Designing with bedding plants
Fashionable since Victorian times, the latest plant introductions and creative planting designs help to keep them popular.
Successional planting: Many public gardens change the bedding displays twice a year, replanting in late spring (for summer) and early autumn (for winter/spring). However, the highest-maintenance displays require late spring, mid- to late summer and autumn plantings. Whichever regime you choose, this can be done in small gardens too.
For replanting twice a year: try the summer combination of begonia, the flowering seedheads of ornamental grasses (such as Pennisetum setaceum ‘Rubrum’) and late-flowering salvia and verbena. For winter, plant perennials such as bergenia, cyclamen, hellebores and viola to give interesting foliage as well as flower colour during mild spells.
If you are replanting three times a year: plant en masse with tulips and polyanthus for spring; replacing them with nemesia and alyssum for early summer, then cannas and dahlia for late-summer colour. This generally requires well-developed (larger) plants as they have less time to grow and develop in the ground; but can give a fuller display.
Formal bedding: Mostly for bold displays in public gardens and sometimes used in smaller ornamental parterre gardens, formal beds usually consist of neat, symmetrical patterns. Formal planting should be used for entire beds, in closely planted blocks of colour (often in association with orderly edging plants such as lobelia or even clipped box). Dahlias, geraniums bedding lobelias, salvias (Salvia splendens cultivars) are some of the plants frequently used.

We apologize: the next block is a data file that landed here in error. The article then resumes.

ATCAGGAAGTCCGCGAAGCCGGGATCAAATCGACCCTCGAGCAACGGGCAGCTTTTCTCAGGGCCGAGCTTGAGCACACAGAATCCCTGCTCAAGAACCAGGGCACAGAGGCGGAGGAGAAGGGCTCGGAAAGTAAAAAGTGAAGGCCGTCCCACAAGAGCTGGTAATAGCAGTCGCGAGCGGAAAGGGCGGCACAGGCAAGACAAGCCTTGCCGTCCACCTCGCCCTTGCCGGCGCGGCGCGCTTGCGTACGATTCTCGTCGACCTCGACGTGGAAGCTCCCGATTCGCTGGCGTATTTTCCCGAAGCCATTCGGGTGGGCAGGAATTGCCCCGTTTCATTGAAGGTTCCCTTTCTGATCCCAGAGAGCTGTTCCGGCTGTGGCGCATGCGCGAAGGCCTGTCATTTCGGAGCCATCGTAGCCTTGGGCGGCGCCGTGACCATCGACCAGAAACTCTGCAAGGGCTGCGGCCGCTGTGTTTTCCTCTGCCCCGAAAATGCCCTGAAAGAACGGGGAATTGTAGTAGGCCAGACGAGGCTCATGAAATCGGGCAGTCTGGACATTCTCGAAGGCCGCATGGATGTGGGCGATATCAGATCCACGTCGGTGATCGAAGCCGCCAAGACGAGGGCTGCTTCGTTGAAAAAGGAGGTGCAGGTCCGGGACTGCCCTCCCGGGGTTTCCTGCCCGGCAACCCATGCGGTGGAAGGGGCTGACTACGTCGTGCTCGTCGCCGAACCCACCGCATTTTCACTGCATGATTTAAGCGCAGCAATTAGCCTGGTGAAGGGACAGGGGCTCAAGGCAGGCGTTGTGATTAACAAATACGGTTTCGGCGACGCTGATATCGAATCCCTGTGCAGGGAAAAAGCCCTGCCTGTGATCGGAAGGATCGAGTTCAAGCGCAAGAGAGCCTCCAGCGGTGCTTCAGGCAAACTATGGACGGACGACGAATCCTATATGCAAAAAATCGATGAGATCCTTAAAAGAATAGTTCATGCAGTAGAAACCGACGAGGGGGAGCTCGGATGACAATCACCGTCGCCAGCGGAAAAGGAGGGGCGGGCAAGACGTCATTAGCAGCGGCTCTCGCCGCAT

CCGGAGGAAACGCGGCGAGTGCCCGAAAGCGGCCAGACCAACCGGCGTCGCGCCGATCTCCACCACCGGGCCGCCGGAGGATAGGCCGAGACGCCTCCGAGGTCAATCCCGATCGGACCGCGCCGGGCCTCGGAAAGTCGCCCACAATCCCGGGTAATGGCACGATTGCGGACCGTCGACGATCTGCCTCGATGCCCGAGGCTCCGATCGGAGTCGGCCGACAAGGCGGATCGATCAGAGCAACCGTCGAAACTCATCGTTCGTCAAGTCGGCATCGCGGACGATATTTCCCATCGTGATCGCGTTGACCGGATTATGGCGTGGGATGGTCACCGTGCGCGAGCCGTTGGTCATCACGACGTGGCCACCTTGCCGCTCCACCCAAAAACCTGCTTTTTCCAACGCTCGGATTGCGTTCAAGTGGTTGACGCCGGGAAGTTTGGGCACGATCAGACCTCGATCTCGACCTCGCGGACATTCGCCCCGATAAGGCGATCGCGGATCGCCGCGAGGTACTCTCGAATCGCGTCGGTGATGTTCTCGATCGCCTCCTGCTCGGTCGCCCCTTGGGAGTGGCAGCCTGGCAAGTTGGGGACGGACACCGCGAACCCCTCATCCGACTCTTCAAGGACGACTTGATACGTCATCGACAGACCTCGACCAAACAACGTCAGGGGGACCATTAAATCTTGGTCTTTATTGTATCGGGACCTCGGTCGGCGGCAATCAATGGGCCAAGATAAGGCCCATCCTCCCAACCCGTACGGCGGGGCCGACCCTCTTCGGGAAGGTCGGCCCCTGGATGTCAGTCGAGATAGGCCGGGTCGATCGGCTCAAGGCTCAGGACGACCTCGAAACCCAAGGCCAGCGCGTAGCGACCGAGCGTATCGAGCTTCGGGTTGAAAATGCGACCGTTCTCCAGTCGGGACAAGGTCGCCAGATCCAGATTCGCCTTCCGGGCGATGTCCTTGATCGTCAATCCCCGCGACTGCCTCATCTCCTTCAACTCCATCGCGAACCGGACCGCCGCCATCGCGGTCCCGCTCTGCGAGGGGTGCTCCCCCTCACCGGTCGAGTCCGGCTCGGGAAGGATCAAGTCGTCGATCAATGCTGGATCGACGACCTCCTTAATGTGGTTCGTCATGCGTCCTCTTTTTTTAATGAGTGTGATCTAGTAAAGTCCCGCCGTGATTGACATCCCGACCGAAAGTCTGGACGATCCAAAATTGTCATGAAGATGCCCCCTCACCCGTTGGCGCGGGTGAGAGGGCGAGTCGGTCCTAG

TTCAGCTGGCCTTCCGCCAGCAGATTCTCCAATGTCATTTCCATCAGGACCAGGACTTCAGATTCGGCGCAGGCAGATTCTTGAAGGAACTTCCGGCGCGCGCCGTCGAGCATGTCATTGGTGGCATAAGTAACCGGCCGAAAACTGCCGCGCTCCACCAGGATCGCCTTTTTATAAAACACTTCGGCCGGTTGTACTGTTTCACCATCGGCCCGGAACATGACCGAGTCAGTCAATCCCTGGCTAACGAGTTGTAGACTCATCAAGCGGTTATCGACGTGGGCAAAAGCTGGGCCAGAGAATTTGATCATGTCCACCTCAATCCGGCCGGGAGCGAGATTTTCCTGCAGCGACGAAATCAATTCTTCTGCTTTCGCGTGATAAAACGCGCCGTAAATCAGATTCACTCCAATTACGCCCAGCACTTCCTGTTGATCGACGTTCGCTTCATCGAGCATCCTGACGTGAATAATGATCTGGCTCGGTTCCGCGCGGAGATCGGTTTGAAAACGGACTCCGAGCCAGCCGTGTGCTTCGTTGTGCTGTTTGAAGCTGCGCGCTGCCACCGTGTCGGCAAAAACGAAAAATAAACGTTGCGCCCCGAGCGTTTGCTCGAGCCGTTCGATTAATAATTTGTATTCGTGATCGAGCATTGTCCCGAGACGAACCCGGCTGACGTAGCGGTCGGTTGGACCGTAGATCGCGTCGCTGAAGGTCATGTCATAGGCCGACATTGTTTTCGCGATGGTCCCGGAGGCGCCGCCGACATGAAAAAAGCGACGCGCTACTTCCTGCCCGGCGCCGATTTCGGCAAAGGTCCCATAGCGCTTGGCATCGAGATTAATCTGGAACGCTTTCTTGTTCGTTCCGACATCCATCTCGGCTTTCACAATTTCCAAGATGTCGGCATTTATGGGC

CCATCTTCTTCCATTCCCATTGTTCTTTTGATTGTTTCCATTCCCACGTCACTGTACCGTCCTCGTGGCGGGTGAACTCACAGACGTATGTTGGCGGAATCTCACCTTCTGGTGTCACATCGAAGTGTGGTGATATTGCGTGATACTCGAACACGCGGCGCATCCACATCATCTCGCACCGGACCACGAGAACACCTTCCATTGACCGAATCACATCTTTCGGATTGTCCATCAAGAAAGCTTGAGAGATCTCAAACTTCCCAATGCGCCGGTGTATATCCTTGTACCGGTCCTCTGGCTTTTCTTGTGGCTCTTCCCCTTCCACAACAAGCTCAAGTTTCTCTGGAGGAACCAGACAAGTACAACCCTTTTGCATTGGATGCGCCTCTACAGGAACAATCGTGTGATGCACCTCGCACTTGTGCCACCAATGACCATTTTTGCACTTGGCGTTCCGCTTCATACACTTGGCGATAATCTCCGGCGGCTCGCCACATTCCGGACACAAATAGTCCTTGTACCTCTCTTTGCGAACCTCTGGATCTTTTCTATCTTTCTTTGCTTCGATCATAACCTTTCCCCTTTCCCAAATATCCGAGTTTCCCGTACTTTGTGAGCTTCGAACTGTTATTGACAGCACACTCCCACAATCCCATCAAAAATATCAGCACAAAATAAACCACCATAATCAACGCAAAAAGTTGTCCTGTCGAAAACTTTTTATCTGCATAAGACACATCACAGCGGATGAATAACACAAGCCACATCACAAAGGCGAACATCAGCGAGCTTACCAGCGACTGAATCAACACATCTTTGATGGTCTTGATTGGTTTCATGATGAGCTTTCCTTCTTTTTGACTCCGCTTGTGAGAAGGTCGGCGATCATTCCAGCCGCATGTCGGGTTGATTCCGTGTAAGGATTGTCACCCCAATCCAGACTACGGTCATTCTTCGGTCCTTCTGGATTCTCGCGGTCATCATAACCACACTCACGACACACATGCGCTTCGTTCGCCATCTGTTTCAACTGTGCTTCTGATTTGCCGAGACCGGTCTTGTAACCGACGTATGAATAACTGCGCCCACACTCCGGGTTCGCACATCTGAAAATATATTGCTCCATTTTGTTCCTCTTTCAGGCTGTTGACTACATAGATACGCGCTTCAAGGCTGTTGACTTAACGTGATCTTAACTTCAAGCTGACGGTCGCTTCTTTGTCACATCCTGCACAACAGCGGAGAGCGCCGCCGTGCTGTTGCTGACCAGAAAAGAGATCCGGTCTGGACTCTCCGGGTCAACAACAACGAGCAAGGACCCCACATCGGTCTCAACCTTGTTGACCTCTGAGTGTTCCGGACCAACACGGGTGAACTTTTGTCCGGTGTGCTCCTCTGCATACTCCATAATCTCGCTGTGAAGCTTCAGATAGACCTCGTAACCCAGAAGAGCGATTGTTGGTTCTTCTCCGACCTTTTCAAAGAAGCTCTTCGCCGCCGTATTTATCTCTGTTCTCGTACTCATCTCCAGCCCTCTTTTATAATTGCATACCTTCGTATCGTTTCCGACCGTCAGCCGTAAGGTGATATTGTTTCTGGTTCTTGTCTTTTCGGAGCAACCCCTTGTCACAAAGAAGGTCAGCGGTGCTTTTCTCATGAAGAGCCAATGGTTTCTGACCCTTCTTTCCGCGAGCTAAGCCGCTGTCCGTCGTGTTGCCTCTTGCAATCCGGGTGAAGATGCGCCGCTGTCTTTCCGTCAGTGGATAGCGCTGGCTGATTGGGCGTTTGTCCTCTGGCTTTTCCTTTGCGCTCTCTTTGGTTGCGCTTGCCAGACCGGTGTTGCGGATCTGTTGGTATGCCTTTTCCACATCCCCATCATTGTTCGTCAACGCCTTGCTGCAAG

Informal bedding: Bedding plants can be used less formally in the garden, perhaps to brighten up the front of a border or fill bare soil under roses. Straight lines and symmetrical patterns are not compulsory here – it’s more a case of having fun with colour and textures.
Carpet bedding: Carpet bedding is the most intensive form of bedding and uses plants that are so compact and tightly knitted that the appearance is akin to a woven carpet. Designs are often technically complex and can include highly intricate displays such as floral clocks, lettering or coats-of-arms. For the home gardener, designs can be much less elaborate, but still effective. To create the look the design, they should first be sketched on graph paper then executed using contrasting, low-growing, foliage plants such as alternanthera, echeveria, saxifraga, sedum and sempervivum.
Some public gardens use thousands of plants in carpet bedding and obtain computerised plans detailing how many plants are required and what colour and type of plant. You can transfer this idea to a small scale planting scheme.
There are many places to see bedding plants used in displays.
Capel Manor, Middlesex
RHS Garden Wisley, Surrey
Tatton Park, Cheshire
Waddesdon Manor, Buckinghamshire
RHS Britain in Bloom for more details of award-winning local displays.